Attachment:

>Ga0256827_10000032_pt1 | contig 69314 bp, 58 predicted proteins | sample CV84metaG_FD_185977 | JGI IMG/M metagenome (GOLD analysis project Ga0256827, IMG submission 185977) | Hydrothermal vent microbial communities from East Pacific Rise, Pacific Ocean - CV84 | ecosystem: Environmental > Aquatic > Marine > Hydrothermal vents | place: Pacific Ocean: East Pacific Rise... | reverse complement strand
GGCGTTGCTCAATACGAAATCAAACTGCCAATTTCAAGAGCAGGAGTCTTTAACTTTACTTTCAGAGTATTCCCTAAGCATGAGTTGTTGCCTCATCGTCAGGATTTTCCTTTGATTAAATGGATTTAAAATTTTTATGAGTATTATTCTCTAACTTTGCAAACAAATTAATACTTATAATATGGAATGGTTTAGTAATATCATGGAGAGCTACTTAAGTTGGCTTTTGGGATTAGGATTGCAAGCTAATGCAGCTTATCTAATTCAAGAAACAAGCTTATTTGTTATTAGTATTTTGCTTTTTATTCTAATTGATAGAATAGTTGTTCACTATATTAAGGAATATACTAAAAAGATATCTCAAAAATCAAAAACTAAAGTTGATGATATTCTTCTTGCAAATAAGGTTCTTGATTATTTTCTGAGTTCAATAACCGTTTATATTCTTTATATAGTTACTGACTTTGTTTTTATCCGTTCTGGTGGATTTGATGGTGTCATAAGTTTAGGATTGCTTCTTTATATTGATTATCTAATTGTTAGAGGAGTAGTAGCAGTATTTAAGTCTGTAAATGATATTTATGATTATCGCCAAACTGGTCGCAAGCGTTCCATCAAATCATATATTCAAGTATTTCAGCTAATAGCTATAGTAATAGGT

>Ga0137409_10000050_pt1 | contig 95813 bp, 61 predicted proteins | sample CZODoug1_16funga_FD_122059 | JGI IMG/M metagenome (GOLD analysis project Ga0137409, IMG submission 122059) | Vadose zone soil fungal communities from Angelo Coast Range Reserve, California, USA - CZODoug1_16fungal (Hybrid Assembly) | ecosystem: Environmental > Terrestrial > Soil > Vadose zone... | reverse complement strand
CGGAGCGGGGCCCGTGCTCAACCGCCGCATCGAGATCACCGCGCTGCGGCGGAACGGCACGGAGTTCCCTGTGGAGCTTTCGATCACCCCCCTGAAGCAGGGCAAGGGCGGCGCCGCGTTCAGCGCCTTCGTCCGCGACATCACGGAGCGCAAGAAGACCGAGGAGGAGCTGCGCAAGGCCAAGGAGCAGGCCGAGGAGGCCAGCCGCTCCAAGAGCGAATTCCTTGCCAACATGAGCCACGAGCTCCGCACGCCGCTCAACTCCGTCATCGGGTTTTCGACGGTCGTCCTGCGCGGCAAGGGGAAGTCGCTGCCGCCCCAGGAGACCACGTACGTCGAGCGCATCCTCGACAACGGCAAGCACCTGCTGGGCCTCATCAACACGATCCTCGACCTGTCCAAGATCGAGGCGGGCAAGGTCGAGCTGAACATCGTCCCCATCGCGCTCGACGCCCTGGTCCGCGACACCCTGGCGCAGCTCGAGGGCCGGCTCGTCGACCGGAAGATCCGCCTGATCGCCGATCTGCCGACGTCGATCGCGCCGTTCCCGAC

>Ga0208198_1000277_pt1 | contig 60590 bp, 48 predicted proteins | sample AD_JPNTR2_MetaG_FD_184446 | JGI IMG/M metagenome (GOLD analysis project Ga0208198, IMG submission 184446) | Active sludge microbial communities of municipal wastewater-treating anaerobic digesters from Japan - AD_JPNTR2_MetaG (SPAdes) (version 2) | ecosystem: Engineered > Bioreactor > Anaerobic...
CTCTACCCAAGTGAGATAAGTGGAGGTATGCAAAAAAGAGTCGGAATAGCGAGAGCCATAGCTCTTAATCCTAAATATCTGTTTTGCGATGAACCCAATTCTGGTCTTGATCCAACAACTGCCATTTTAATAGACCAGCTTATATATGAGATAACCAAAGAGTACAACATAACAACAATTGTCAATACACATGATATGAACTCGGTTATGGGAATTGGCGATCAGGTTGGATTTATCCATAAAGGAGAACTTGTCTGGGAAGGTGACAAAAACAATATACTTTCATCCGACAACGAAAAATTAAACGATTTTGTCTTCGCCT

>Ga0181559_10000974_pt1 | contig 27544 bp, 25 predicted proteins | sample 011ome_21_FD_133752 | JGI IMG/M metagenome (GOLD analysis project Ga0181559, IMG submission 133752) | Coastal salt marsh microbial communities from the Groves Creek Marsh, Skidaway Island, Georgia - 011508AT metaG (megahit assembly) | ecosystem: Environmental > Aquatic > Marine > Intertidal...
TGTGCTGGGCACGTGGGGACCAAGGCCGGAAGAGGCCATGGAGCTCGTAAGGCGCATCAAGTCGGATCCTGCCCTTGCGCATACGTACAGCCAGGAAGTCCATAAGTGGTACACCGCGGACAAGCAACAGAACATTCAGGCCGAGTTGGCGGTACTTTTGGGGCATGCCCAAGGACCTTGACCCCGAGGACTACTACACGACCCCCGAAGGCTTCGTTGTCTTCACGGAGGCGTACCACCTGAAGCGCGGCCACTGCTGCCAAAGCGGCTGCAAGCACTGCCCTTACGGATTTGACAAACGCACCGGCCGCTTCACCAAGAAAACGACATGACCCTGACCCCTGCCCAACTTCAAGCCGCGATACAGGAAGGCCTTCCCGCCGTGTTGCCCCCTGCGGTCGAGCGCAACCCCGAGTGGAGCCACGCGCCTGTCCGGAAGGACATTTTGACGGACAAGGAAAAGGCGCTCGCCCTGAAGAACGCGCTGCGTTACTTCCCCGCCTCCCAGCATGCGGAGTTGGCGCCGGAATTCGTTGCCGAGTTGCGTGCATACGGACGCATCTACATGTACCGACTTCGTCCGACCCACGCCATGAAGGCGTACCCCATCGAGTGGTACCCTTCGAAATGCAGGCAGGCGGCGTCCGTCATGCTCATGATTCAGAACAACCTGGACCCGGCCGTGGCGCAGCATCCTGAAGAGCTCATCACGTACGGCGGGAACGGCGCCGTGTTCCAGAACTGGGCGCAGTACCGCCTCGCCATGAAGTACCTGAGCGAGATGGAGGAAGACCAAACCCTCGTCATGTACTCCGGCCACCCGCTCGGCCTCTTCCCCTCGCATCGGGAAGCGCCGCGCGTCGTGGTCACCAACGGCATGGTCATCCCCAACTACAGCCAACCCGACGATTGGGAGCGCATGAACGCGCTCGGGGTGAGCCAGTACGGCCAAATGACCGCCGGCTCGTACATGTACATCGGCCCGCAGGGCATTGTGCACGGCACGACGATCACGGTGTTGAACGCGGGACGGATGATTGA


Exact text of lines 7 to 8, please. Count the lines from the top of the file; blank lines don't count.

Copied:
>Ga0181559_10000974_pt1 | contig 27544 bp, 25 predicted proteins | sample 011ome_21_FD_133752 | JGI IMG/M metagenome (GOLD analysis project Ga0181559, IMG submission 133752) | Coastal salt marsh microbial communities from the Groves Creek Marsh, Skidaway Island, Georgia - 011508AT metaG (megahit assembly) | ecosystem: Environmental > Aquatic > Marine > Intertidal...
TGTGCTGGGCACGTGGGGACCAAGGCCGGAAGAGGCCATGGAGCTCGTAAGGCGCATCAAGTCGGATCCTGCCCTTGCGCATACGTACAGCCAGGAAGTCCATAAGTGGTACACCGCGGACAAGCAACAGAACATTCAGGCCGAGTTGGCGGTACTTTTGGGGCATGCCCAAGGACCTTGACCCCGAGGACTACTACACGACCCCCGAAGGCTTCGTTGTCTTCACGGAGGCGTACCACCTGAAGCGCGGCCACTGCTGCCAAAGCGGCTGCAAGCACTGCCCTTACGGATTTGACAAACGCACCGGCCGCTTCACCAAGAAAACGACATGACCCTGACCCCTGCCCAACTTCAAGCCGCGATACAGGAAGGCCTTCCCGCCGTGTTGCCCCCTGCGGTCGAGCGCAACCCCGAGTGGAGCCACGCGCCTGTCCGGAAGGACATTTTGACGGACAAGGAAAAGGCGCTCGCCCTGAAGAACGCGCTGCGTTACTTCCCCGCCTCCCAGCATGCGGAGTTGGCGCCGGAATTCGTTGCCGAGTTGCGTGCATACGGACGCATCTACATGTACCGACTTCGTCCGACCCACGCCATGAAGGCGTACCCCATCGAGTGGTACCCTTCGAAATGCAGGCAGGCGGCGTCCGTCATGCTCATGATTCAGAACAACCTGGACCCGGCCGTGGCGCAGCATCCTGAAGAGCTCATCACGTACGGCGGGAACGGCGCCGTGTTCCAGAACTGGGCGCAGTACCGCCTCGCCATGAAGTACCTGAGCGAGATGGAGGAAGACCAAACCCTCGTCATGTACTCCGGCCACCCGCTCGGCCTCTTCCCCTCGCATCGGGAAGCGCCGCGCGTCGTGGTCACCAACGGCATGGTCATCCCCAACTACAGCCAACCCGACGATTGGGAGCGCATGAACGCGCTCGGGGTGAGCCAGTACGGCCAAATGACCGCCGGCTCGTACATGTACATCGGCCCGCAGGGCATTGTGCACGGCACGACGATCACGGTGTTGAACGCGGGACGGATGATTGA